Sample 1 - State of California

List of Industries Employing Parts Salespersons

The following industries employ Parts Salespersons ,  SOC Code  41-2022  (3).   The experience/education usually required by most employers for this occupation is Moderate-term on-the-job training (1-12 months)  (4).  This list is sorted by the 2010 employment from largest to smallest.   Return to the Search Page.

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Industry (NAICS) (2) Employment in California (1)
2010 2020 Numeric
Change
Auto Parts, Accessories, and Tire Stores   (NAICS 441300 ) 6,300 6,900 600
Automobile Dealers   (NAICS 441100 ) 5,000 6,700 1,700
Motor Vehicle/Part Merchant Wholesalers   (NAICS 423100 ) 1,500 1,900 400
Machinery & Supply Merchant Wholesalers   (NAICS 423800 ) 1,400 1,600 200
Other Motor Vehicle Dealers   (NAICS 441200 ) 1,100 1,300 200
Hardware & Plumbing Merchant Wholesalers   (NAICS 423700 ) 700 800 100
Electronics and Appliance Stores   (NAICS 443000 ) 400 500 100
Automotive Repair and Maintenance   (NAICS 811100 ) 300 300 0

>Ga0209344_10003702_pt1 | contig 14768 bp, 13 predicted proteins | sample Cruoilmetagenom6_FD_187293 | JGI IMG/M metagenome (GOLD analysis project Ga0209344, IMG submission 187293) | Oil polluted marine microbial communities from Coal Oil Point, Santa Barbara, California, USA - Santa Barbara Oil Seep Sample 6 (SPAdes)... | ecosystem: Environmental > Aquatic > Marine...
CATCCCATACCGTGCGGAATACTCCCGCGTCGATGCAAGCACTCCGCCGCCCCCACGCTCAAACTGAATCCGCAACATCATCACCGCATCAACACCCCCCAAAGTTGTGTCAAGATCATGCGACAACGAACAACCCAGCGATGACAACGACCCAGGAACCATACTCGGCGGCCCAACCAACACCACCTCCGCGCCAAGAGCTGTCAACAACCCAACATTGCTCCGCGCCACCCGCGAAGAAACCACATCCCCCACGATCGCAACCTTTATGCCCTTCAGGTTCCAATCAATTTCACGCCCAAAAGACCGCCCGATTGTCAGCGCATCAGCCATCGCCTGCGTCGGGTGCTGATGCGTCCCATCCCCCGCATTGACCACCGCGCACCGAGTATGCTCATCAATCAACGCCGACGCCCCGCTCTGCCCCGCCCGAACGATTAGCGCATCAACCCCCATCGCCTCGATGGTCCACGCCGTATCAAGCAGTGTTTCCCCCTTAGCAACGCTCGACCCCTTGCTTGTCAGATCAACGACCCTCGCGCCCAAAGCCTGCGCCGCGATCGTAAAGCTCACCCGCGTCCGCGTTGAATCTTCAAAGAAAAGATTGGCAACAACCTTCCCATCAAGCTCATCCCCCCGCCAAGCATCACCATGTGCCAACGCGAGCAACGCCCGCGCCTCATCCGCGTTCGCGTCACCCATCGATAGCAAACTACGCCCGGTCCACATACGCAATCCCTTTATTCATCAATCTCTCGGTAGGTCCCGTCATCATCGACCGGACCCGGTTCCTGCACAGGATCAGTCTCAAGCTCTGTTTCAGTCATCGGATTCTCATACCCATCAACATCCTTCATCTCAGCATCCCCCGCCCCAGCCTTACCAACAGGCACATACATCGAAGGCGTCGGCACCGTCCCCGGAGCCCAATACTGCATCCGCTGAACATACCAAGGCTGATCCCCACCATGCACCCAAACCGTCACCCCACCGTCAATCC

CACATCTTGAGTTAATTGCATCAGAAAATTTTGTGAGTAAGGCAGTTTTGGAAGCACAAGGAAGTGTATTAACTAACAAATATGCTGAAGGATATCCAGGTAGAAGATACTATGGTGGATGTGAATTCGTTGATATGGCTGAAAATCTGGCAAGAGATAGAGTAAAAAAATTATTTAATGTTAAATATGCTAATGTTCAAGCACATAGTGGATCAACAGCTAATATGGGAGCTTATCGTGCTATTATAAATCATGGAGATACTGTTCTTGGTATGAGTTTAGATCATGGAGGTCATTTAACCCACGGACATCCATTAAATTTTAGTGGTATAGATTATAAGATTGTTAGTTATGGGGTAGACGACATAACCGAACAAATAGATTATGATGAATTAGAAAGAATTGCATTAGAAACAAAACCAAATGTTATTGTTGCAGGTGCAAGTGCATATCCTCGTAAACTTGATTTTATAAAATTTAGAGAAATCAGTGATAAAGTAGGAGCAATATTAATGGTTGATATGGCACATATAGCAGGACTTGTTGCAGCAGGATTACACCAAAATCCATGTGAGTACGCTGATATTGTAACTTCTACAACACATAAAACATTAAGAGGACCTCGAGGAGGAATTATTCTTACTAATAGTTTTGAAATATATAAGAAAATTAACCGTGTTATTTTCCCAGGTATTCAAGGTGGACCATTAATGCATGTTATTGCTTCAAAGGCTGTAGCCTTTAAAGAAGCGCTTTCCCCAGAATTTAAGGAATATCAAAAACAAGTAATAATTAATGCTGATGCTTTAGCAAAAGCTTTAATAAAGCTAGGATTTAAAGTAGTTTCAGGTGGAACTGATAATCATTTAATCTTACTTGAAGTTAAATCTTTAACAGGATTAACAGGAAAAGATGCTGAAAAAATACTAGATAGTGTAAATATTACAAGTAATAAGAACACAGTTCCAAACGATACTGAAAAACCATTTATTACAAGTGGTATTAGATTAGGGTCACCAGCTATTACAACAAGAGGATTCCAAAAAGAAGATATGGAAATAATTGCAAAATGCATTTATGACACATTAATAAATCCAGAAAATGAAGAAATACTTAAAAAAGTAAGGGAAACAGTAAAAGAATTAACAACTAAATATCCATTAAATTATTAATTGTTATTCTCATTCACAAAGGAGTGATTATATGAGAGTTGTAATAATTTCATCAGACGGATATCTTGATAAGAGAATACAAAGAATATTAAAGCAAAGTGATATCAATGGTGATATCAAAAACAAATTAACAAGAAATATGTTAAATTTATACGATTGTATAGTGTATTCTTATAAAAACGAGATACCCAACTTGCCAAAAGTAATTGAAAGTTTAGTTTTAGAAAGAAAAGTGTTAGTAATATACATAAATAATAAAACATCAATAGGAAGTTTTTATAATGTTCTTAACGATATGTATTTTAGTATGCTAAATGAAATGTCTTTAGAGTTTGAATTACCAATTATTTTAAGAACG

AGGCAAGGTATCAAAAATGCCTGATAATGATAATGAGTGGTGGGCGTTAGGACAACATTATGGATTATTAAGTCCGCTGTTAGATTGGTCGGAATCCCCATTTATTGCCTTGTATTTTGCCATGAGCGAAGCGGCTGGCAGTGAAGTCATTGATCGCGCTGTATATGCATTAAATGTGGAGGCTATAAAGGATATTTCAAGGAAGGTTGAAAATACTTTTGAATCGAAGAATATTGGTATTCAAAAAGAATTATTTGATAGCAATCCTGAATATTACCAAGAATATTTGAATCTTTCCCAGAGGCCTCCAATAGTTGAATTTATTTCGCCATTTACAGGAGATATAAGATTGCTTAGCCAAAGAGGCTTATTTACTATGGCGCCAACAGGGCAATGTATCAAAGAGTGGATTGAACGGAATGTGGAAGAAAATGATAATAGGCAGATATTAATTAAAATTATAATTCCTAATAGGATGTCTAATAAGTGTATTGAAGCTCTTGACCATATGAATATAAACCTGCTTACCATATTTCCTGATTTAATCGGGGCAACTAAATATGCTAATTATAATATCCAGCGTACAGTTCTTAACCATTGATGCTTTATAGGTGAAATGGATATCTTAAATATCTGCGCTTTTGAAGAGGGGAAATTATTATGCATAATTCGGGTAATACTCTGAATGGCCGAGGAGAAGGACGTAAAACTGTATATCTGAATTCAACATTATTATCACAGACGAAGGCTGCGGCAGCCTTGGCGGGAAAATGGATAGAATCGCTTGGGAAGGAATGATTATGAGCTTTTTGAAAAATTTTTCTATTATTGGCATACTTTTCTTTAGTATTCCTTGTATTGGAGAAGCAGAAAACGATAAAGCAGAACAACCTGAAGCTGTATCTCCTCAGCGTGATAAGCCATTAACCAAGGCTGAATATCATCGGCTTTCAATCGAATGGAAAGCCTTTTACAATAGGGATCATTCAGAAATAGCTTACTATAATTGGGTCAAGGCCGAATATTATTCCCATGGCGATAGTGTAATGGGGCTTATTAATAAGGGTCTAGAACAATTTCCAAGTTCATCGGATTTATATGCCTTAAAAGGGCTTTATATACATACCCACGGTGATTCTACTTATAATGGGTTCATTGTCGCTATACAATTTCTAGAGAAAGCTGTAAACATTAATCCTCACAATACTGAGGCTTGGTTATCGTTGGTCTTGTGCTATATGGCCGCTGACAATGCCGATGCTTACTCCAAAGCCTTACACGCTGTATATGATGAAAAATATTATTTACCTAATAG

Commercial Machinery Repair/Maintenance   (NAICS 811300 ) 100 100 0
Building Material and Supplies Dealers   (NAICS 444100 ) 100 100 0
Industry (NAICS) (2) Employment in California (1)
2010 2020 Numeric
Change
Electric Goods Merchant Wholesalers   (NAICS 423600 ) 100 100 0
Commercial and Industrial Machinery and Equipment Rental and Leasing   (NAICS 532400 ) 0 100 100

Data Notes:

(1)  Source:  These data come from the Industry and Occupation Employment Projections program of the Employment Development Department.  All employment figures have been rounded to the nearest 100.  See the Occupational Projections - Introduction and Methods and the Industry Projections - Introduction and Methods for more information.  Some occupation/industry combinations may not be included to protect employer confidentiality or because the base survey resulted in a large standard error.

Although these Staffing Patterns are not provided below the state level, the Employment Projections by Industry and Occupation are available by county or groups of counties.

(2)  The NAICS - North American Industry Classification System is the nationally recognized system to categorize industries. See the NAICS Division Structure at the U.S. Department of Labor Web site for a complete list of industries and their definitions.

(3)  "SOC Code" - Search for a particular Standard Occupational Classification (SOC) code or occupation title at the Bureau of Labor Statistics Web site.

(4) The Training Levels were developed by the U.S. Bureau of Labor Statistics. They are meant to show the education and training needed for someone to perform that occupation. It also reflects the preferred training requirements of most employers. For a complete list of the training levels go to BLS Training Level Definitions

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